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William Shakespeare


Act 5, Scene 1:
Some questions to test you!

Keith Tankard
Updated: 23 January 2014
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We have not heard anything of Lady Macbeth since the ghost of Banquo scene.

Now we are suddenly confronted with a woman on the verge of despair, whose conscience is so overwrought that she sleepwalks every evening, attempting vainly to wash the blood of Duncan from her hands and soul.


Blood is one of the major themes of Macbeth. How many times can you find the mention of blood?

"What bloody man is that?" asks King Duncan when the captain comes to tell of Macbeth's heroics.

Macbeth's sword "smoked with bloody execution", the captain tells the king. Then the captain tells them that Macbeth caused the enemy to "bathe in reeking wounds" so as to "memorize another Golgotha".

Macbeth sees a ghostly dagger leading him to Duncan's chamber, its blade covered with "gouts of blood".

After the murder, Macbeth asks in anguish whether "all great Neptune's ocean [could] wash this blood clean from [his] hand".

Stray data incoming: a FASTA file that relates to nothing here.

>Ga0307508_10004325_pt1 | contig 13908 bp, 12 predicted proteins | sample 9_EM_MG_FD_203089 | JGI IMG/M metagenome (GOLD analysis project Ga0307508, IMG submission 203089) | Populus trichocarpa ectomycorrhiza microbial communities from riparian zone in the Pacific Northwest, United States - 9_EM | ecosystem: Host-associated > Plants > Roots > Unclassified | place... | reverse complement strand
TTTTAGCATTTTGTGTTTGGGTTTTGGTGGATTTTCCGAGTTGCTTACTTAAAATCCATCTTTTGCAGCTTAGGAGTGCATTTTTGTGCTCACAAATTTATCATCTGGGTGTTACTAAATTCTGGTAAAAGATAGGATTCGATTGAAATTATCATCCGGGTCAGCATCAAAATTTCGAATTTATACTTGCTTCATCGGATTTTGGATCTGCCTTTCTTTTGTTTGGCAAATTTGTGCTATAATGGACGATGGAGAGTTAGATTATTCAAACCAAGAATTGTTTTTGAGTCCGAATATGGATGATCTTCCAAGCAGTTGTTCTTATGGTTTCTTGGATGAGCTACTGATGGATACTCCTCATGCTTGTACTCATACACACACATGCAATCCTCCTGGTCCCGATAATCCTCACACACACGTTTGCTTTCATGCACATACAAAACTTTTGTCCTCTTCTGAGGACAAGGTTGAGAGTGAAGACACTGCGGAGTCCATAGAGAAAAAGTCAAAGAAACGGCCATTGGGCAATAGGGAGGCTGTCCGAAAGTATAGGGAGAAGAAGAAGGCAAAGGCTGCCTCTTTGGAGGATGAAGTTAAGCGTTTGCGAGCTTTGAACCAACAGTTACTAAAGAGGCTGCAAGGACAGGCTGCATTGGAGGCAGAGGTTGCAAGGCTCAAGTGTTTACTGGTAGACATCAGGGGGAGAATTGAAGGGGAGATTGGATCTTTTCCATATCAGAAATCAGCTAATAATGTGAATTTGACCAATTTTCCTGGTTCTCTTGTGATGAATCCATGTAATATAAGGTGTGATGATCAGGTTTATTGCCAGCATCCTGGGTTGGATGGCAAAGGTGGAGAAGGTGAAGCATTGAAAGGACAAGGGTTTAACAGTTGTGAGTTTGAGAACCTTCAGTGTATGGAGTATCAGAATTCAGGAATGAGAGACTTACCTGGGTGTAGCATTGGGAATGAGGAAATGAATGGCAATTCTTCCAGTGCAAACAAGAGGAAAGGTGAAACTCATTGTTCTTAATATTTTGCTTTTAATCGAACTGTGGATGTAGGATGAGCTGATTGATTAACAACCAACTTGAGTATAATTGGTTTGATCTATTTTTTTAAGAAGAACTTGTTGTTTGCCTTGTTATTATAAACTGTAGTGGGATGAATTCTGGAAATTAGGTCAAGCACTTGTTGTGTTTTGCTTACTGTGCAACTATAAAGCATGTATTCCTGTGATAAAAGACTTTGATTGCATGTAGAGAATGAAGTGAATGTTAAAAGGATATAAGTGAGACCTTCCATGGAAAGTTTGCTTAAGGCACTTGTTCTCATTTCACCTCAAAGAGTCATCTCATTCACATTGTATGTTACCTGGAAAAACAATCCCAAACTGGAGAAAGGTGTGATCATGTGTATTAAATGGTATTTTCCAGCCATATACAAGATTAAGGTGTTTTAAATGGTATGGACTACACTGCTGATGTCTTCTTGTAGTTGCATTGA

Lady Macbeth returns the bloody daggers and states that, "if he do bleed [she would] gild the faces of the grooms withal".

She returns "with hands of your colour" but she is "ashamed to wear a heart so white".

After Banquo's murder, Macbeth comments that he was "in blood stepped in so far, that, should [he] wade no more, returning were as tedious as go o'er".

And then the ever-strong Lady Macbeth is overcome by the memories of Duncan's blood. She walks in her sleep and is forever looking for water to wash her hands.

Even then the smell of blood remains strong on them.

How many other examples can you find where blood is mentioned in the play? Note them. Count them.

Have you looked at the questions
in the right column?
Read the left column and then answer
the following questions:

"Why, it stood by her: she has light by her
continually; 'tis her command."
  • What does Lady Macbeth's inability to sleep without a light tell us about her state of mind? (2)

[Need help?]

"It is an accustomed action with her, to seem thus
washing her hands: I have known her continue in
this a quarter of an hour."
  • Why does Lady Macbeth appear to be washing her hands continually? (4)

[Need help?]

"The thane of Fife had a wife: where is she now?"
  • Indeed, where is the Thane of Fife's wife? (2)

[Need help?]

In her sleepy chatter, Lady Macbeth confesses to knowledge of three murders.
  • Which three murders? (3)

[Need help?]

The doctor speaks about "a great perturbation in nature".
  • To what is he referring? (4)

[Need help?]

In the previous scene we witnessed the healing powers of the king of England. This scene dramatically introduces us to Lady Macbeth's mental illness.
  • Comment on this contrast. (4)

[Need help?]

Why does the gentlewoman refuse to tell the doctor what she has seen and heard, but insists that he see it for himself? (4)

[Need help?]

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